Golden Fish Pie

We often have variations offish pie for a family supper, and this one is popular with its golden orange top of mashed sweet and ordinary potato. For an extra treat, you can add a few shelled mussels to the fish. Serve with a simple green salad.


  • 500 g (1 lb) sweet potatoes (the large, orange-fleshed kind), peeled
  • 375 g (12 oz) potatoes, peeled
  • 75 g (3 oz) butter
  • 2–3 pinches cayenne pepper
  • 750 g-875 g (1½-1¾ lb) haddock or cod fillets, skinned
  • 2 heaped tablespoons cornflour
  • 2–3 tablespoons water
  • 600 ml (1 pint) milk
  • 150 ml (¼ pint) double cream
  • 375 g (12 oz) smallish tomatoes, skinned and quartered
  • 1 rounded teaspoon of Dijon mustard
  • 2 good tablespoons chopped fresh dill
  • Salt and black pepper


Steam or boil the sweet potatoes and the ordinary white potatoes until very soft. This takes approximately 20 minutes. Mash the potatoes together with 50 g (2 oz) of the butter and season to taste with salt and the cayenne pepper.

While the potatoes are cooking steam the fish fillets until just cooked – this should not take more than 5 minutes so keep checking so as not to overcook. Leave the fish and potatoes on one side.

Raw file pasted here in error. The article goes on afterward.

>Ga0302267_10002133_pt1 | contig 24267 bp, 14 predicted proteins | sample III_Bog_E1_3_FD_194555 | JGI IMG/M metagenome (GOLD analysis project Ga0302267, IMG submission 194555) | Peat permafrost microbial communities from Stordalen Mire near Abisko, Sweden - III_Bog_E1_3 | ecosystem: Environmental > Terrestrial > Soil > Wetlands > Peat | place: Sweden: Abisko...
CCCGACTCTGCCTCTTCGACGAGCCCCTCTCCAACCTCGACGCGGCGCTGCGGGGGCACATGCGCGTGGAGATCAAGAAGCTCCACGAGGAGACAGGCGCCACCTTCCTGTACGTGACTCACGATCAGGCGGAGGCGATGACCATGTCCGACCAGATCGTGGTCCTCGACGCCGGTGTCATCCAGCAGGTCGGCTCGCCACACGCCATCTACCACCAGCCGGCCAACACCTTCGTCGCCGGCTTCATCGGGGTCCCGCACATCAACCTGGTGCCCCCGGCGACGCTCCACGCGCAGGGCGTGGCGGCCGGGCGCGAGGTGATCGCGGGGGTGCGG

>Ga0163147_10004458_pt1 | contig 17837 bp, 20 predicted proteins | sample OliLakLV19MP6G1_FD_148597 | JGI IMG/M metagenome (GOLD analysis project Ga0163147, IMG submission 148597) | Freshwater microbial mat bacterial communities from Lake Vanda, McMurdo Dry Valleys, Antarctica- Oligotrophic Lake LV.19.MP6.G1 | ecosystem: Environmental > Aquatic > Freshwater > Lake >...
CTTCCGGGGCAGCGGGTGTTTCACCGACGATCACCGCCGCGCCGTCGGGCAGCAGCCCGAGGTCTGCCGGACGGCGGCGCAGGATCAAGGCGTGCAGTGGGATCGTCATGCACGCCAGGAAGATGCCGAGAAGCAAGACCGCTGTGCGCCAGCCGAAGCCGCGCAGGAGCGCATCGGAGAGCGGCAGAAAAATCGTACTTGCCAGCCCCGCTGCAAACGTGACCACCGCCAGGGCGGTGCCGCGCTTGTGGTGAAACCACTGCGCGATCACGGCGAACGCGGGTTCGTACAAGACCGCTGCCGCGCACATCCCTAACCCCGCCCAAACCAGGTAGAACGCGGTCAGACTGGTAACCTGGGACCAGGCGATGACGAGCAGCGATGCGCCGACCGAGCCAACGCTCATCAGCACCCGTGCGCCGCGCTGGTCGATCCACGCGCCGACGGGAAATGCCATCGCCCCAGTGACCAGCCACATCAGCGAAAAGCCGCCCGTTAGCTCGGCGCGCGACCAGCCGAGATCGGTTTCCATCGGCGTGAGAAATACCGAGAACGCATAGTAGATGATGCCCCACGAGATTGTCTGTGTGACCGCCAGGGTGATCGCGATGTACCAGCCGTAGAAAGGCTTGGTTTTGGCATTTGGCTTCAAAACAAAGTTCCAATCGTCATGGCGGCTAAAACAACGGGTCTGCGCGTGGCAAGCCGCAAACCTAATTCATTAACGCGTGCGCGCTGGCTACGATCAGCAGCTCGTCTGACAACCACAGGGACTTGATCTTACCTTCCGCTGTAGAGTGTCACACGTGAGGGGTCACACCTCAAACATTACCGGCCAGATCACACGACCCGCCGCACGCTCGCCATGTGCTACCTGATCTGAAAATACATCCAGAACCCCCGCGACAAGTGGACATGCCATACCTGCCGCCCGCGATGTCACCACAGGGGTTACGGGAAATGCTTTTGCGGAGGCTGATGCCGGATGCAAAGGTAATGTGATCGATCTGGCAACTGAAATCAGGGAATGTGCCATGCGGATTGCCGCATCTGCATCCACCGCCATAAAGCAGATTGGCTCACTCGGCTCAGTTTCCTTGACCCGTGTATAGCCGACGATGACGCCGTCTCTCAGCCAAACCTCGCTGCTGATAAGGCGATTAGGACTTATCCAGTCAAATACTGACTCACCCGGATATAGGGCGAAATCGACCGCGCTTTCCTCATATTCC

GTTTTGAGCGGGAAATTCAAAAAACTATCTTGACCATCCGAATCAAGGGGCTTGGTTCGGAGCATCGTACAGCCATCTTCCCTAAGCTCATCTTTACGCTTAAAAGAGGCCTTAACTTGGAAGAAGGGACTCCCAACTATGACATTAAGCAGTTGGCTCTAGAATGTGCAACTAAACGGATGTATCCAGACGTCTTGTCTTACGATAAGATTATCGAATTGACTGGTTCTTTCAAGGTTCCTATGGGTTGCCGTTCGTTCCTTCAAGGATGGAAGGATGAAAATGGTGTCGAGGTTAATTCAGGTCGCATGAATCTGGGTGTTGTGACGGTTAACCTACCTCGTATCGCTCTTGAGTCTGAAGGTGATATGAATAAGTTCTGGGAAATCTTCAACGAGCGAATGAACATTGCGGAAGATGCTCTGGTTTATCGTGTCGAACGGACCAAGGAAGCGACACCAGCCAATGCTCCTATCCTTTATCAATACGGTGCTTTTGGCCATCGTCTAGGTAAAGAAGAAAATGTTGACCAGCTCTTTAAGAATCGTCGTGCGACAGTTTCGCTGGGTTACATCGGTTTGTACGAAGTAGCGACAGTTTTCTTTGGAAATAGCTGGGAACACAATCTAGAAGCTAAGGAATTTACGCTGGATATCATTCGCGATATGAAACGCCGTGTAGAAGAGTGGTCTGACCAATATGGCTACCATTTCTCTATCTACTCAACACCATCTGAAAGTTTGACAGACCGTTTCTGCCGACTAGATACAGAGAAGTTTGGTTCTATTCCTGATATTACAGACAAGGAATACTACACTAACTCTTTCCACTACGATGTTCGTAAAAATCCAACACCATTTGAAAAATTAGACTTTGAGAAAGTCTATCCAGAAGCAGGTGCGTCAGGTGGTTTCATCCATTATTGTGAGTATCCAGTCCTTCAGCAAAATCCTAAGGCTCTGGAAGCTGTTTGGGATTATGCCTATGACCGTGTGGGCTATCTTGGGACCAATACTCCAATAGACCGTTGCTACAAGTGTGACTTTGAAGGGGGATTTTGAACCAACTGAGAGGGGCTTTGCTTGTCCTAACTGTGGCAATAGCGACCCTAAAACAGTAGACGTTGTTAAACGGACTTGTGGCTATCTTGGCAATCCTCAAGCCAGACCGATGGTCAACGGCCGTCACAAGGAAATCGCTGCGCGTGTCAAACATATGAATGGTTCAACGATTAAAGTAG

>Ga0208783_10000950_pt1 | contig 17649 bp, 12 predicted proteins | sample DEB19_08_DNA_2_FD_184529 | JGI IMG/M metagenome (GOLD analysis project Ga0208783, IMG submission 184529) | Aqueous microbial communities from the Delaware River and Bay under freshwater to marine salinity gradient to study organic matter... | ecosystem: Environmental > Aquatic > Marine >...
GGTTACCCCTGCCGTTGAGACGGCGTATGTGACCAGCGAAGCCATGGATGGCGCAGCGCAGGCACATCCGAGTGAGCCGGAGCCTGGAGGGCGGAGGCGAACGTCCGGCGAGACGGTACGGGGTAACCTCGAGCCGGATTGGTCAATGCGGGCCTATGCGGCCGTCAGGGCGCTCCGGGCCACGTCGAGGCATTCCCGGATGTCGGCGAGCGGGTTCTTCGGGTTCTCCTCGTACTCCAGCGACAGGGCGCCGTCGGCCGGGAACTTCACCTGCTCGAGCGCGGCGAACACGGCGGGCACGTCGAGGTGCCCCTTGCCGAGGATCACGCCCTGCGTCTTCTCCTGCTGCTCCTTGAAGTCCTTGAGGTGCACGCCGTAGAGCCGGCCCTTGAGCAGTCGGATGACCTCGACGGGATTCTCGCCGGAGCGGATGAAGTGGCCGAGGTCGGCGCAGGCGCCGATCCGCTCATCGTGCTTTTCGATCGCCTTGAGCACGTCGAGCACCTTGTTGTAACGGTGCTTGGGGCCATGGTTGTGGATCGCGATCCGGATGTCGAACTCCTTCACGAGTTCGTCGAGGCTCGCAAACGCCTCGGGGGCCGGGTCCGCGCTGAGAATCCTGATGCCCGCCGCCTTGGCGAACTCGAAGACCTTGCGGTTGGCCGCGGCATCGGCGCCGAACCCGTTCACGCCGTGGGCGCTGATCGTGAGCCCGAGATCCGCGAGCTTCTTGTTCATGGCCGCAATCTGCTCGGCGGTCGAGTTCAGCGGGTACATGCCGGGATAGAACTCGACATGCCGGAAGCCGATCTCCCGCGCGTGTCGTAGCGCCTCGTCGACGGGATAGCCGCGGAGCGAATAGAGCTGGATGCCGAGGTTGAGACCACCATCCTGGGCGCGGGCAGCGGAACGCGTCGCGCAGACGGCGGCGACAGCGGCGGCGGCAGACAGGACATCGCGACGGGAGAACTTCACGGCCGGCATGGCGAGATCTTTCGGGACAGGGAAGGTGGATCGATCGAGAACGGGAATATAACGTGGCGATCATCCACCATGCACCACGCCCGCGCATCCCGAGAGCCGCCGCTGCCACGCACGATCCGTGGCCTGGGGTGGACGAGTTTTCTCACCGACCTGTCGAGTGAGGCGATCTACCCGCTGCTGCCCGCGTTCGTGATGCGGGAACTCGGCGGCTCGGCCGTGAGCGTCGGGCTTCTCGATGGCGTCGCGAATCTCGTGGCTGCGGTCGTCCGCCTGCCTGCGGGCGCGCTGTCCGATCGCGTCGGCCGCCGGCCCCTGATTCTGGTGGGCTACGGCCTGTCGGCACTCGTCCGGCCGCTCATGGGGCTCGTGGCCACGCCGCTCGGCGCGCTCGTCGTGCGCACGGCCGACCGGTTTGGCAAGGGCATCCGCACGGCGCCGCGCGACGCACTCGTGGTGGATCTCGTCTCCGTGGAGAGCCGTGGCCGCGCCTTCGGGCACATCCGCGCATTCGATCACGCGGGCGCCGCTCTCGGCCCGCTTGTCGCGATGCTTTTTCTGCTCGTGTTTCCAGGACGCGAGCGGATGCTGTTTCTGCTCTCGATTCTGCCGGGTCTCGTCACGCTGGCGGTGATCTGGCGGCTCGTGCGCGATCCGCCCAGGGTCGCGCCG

Preheat the grill to high and put a shallow ovenproof serving dish in a low oven to keep warm. Put the cornflour and water in a cup and stir until smooth. Pour into a saucepan and gradually stir in the milk and the cream. Bring to the boil, stirring all the time, then bubble, still stirring, for about 3 minutes.

Add the tomatoes and bubble for another minute. Stir in the mustard with salt and black pepper to taste. Lastly add the steamed fish and chopped fresh dill (and mussels if using). Remove immediately from the heat and pour into the warm serving dish.

Using a spatula carefully distribute the mashed potatoes all over the fish mixture and spread gently to form a topping. Dot with the remaining 25 g (1 oz) of butter and put under the grill for 5–10 minutes until the surface is darkly speckled all over – the speckles should look black against the orange of the potato.